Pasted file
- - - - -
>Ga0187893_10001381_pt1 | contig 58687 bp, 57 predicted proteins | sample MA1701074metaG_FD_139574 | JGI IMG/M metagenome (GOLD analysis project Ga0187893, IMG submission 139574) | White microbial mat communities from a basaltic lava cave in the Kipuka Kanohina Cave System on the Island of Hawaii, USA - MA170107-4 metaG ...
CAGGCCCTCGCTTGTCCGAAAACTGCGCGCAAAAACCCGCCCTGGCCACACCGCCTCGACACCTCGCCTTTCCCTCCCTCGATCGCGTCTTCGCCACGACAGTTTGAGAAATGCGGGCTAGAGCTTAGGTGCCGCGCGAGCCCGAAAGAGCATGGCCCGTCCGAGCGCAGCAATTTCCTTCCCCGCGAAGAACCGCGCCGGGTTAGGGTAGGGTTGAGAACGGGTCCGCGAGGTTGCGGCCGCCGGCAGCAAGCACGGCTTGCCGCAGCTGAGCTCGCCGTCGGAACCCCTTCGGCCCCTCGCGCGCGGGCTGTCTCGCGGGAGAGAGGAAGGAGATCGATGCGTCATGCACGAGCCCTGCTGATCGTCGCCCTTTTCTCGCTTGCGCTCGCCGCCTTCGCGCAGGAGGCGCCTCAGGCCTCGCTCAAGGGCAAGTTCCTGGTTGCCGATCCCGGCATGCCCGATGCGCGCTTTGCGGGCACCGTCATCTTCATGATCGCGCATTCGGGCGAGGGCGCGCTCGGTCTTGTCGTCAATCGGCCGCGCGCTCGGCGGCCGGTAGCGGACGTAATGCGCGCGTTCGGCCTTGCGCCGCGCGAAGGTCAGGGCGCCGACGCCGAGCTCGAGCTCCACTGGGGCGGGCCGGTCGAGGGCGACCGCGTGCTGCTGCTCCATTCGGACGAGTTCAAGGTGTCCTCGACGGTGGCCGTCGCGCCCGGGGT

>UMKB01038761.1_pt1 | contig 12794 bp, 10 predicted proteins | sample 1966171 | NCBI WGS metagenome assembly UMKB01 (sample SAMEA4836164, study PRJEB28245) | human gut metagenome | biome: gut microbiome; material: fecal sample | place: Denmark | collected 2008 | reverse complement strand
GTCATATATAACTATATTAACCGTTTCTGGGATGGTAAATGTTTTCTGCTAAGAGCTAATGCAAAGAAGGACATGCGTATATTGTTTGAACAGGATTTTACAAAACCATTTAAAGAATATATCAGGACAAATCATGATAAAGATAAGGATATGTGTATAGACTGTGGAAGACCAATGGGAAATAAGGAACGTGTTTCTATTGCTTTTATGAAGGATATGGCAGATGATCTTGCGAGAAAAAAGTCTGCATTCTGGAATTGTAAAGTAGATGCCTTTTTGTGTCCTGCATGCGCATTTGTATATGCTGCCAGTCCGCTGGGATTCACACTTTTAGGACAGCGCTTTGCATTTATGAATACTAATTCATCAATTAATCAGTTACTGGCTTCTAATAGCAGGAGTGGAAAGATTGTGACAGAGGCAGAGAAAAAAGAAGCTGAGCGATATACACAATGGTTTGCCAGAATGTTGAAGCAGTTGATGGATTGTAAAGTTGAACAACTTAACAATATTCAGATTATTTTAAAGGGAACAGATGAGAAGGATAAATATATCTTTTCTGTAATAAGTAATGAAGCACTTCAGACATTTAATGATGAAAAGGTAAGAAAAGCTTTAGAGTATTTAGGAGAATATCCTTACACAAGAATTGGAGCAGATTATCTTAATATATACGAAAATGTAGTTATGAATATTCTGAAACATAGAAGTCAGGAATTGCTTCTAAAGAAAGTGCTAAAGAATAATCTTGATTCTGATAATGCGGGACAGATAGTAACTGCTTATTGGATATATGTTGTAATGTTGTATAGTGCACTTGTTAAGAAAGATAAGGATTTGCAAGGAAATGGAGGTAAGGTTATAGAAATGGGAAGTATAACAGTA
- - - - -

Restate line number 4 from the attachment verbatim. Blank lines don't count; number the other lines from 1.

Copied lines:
GTCATATATAACTATATTAACCGTTTCTGGGATGGTAAATGTTTTCTGCTAAGAGCTAATGCAAAGAAGGACATGCGTATATTGTTTGAACAGGATTTTACAAAACCATTTAAAGAATATATCAGGACAAATCATGATAAAGATAAGGATATGTGTATAGACTGTGGAAGACCAATGGGAAATAAGGAACGTGTTTCTATTGCTTTTATGAAGGATATGGCAGATGATCTTGCGAGAAAAAAGTCTGCATTCTGGAATTGTAAAGTAGATGCCTTTTTGTGTCCTGCATGCGCATTTGTATATGCTGCCAGTCCGCTGGGATTCACACTTTTAGGACAGCGCTTTGCATTTATGAATACTAATTCATCAATTAATCAGTTACTGGCTTCTAATAGCAGGAGTGGAAAGATTGTGACAGAGGCAGAGAAAAAAGAAGCTGAGCGATATACACAATGGTTTGCCAGAATGTTGAAGCAGTTGATGGATTGTAAAGTTGAACAACTTAACAATATTCAGATTATTTTAAAGGGAACAGATGAGAAGGATAAATATATCTTTTCTGTAATAAGTAATGAAGCACTTCAGACATTTAATGATGAAAAGGTAAGAAAAGCTTTAGAGTATTTAGGAGAATATCCTTACACAAGAATTGGAGCAGATTATCTTAATATATACGAAAATGTAGTTATGAATATTCTGAAACATAGAAGTCAGGAATTGCTTCTAAAGAAAGTGCTAAAGAATAATCTTGATTCTGATAATGCGGGACAGATAGTAACTGCTTATTGGATATATGTTGTAATGTTGTATAGTGCACTTGTTAAGAAAGATAAGGATTTGCAAGGAAATGGAGGTAAGGTTATAGAAATGGGAAGTATAACAGTA